Right now, I need to see one or more of your members show me the numbers. Intimate theatre spaces that seat less than 50 are going to need to know what they get aside from giving the league half their profits on tickets sold through hottix. I need an actual before and after picture.

Please let us know (via twitter and other) when you guys have the blog updated with a laundry list of what I get for $250 other than a sense of belonging.

I am sure you are aware (or at the very least becoming incresingly aware) that among some of the small yet established companies, the League seems suspect.

I'd like to know what your thoughts are on that. Why do you think that is? Are you as an organization ready to grow and address this?


DirectorSector said...

These are most excellent questions, DV. In all my observations of LOCT, I haven't seen anything but Hottix that might benefit small theatres like The Mammals. The only benefit that I can see is the "brand name". It's kind of like whether you buy Dr. Pepper or Dr. Thunder... the only real difference is the name.

And so what? A small theatre with a good show can sell out a 30 seat house every night without that. Why should we pay $$ for no real benefit?

It's a good question -- and it would be great for LOCT to make the benefits of being a League member more transparent and more available to the general public.

Don Hall said...

Deb -

What about the HOT TIX thing?

Is it OK with you that a $20 ticket advertised as half price costs $18.50?

Barry Rowell said...

Obviously, not knowing the LOCT I can't comment on that. I do know that in NYC, the Alliance of Resident Theaters/NY offers a few grants that members can apply for: The Nancy Quinn Fund for companies under $100K, the Bel Geddes Technical grant to help with set/sound/costume expenses, and the Fund for Small Theaters for companies over $100K. In addition, there are specific information seminars on administration matters ranging from grant writing, planning special events, marketing, bookkeeping and other tasks/jobs associated with running a small theater in NYC. There are also roundtable discussions on a variety of topics with groups that have a similar focus and are at a similar level of experience/budget.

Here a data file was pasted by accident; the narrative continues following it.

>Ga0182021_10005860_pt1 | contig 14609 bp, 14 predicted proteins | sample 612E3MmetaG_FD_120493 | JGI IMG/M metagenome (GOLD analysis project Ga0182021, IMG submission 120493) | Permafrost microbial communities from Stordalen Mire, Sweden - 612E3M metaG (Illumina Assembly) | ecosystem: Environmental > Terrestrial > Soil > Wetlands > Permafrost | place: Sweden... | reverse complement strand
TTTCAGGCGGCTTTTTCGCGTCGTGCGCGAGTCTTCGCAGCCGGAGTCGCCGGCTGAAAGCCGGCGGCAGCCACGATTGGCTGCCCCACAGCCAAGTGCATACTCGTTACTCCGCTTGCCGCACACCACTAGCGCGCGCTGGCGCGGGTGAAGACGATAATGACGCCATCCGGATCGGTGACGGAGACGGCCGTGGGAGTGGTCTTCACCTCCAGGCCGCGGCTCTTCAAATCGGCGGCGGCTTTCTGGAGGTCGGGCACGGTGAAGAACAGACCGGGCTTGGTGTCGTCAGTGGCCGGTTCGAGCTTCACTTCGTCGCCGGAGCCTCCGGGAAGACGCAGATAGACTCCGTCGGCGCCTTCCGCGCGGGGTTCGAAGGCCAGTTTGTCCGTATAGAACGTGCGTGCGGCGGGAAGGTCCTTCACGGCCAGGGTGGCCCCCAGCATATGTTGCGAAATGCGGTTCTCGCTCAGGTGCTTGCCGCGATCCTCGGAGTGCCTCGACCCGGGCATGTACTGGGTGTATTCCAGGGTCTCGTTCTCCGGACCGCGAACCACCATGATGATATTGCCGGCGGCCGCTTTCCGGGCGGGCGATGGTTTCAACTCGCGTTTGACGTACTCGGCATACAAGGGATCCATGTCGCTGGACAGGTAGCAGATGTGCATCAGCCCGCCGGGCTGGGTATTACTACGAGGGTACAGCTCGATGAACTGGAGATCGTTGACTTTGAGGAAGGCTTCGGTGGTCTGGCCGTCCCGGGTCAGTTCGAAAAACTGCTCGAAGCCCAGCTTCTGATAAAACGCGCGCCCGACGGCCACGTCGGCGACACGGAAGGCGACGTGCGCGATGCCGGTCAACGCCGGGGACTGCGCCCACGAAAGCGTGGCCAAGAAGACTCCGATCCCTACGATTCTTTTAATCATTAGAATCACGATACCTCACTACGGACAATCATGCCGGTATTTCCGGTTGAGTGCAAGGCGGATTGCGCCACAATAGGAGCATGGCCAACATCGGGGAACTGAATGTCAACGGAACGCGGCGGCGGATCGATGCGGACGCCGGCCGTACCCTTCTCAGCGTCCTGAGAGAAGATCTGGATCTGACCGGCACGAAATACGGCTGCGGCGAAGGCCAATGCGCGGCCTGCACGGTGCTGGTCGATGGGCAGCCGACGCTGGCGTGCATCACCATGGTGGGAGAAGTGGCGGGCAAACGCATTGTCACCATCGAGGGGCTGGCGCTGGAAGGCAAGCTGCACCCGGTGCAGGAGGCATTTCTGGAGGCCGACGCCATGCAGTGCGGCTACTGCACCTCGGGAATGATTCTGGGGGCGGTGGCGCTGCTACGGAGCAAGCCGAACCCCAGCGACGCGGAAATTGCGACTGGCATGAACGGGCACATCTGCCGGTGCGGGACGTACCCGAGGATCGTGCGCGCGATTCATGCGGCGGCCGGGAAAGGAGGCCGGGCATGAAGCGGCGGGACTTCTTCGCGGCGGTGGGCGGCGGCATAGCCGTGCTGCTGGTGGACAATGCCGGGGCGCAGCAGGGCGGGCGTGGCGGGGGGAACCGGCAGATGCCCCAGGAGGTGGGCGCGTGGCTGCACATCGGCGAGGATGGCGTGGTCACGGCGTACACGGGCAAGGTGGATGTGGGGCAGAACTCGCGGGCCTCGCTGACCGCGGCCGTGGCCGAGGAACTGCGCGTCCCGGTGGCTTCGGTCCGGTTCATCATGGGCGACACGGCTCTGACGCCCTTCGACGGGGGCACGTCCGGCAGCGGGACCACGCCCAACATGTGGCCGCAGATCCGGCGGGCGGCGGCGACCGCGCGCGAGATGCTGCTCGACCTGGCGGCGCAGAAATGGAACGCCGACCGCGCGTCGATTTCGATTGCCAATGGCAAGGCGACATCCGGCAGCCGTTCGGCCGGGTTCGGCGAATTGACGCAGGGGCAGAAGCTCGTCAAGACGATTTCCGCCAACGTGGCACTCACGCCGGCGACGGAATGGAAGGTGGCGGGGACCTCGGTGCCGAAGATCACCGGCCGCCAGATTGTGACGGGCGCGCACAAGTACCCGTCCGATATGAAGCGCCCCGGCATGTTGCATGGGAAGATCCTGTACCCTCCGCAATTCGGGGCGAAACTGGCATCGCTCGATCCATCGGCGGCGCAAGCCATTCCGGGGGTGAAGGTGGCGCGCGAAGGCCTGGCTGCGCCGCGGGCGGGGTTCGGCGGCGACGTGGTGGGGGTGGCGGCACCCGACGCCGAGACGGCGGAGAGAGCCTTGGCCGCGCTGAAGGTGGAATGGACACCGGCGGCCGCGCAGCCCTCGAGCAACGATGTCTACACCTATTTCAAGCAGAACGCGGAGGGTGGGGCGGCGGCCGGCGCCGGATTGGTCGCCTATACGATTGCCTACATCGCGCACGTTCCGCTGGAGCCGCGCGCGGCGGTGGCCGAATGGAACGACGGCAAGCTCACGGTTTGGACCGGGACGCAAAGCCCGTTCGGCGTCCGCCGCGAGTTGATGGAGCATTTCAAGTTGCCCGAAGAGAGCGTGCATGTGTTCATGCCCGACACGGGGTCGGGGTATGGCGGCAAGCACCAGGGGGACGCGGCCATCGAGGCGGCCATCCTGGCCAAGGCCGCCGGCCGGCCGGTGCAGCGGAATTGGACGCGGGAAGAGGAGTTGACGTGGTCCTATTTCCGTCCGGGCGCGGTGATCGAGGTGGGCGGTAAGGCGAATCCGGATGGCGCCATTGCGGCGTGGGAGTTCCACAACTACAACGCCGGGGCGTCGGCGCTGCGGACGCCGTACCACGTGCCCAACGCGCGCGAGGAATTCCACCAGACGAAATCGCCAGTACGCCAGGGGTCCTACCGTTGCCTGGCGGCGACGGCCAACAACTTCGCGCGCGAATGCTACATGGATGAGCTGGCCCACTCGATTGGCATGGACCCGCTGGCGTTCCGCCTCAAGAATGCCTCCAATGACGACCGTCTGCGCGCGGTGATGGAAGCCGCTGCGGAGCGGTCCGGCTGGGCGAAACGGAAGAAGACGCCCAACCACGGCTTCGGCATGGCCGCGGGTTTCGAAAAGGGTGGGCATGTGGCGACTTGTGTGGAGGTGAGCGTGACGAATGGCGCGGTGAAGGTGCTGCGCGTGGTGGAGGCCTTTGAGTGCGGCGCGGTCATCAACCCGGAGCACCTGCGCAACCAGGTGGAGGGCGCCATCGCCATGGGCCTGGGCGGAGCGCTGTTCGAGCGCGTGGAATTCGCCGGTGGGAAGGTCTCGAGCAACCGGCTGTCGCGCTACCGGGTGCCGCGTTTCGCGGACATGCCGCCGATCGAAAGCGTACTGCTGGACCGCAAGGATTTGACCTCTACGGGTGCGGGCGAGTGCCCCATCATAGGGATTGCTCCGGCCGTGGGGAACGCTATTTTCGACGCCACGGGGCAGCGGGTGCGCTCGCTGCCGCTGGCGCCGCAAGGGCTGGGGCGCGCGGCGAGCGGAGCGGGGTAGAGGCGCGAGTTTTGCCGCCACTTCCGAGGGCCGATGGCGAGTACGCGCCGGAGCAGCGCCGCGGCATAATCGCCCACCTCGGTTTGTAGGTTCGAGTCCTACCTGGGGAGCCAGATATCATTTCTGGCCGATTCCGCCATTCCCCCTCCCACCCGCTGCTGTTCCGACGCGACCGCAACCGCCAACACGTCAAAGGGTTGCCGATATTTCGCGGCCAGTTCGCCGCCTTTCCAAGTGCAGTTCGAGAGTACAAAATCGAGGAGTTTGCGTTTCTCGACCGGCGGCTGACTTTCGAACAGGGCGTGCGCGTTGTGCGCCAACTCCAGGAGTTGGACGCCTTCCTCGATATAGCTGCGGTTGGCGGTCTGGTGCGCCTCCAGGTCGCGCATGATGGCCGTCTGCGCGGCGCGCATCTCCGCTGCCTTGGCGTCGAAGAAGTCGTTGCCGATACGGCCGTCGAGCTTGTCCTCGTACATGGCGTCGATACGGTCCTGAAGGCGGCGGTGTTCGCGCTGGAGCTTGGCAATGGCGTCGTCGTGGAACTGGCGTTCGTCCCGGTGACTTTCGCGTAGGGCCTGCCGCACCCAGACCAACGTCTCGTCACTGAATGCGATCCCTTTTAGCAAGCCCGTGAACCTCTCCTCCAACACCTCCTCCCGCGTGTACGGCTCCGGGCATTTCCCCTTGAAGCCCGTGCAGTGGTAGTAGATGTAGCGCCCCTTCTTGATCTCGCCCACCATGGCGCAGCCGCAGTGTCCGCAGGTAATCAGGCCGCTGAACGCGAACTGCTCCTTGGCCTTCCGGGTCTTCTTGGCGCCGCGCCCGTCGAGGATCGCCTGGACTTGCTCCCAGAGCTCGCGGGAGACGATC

My "commercial" ends. Now for the big ol' "but..."

But: I almost always find the roundtables annoying (this is not ART/NY's fault) because there's always someone who wants to dominate the discussion with their opinion/problem whether it's on topic or not. And even when you're fortunate enough to get one that isn't sidetracked like this, they tend to be a lot more kvetching than problem-solving. What has happened most often is that I've met a few people over the years that I might not have otherwise met who have become friends/peers and whose opinions I trust. In a small group (2 or 3 at most), a discussion can be fruitful; any more than that and, in my opinion, it's just complaining.

But: the seminars, as good as they are, are basically crash courses in how bigger organizations work. That approach has merit—just because we're not $1M+ companies doesn't mean that they don't have anything to teach us (the best lesson I learned is that Lincoln Center can't get the admin work done on time with a big ol' staff so I can cut myself some slack when I can't either)—but it doesn't answer questions, per se, it just gives you fodder for finding your own creative solutions to your problems. What has been more useful is the few times we've had individual sessions with a more experienced professional to give us advice. But they require more time (there are over 400 member companies in ART/NY) and so they occur very infrequently.

I will say that I think Peculiar Works has benefitted greatly from being members of ART/NY, beyond the grants we've gotten from them and the grants they've helped us to receive. I don't attend many events there any more because there are more for companies just getting started than there are for mid-career groups and because, as I've said, the roundtables just annoy me, but Catherine and Ralph went to one this week on 990s (the federal tax form for non-profits) which changed this year and Catherine is a board member there, too.

I sort of feel about ART/NY the way that the Europeans feel about their healthcare: it ain't perfect but it gets a lot of stuff right. And don't even think about taking it away from me, you bastards!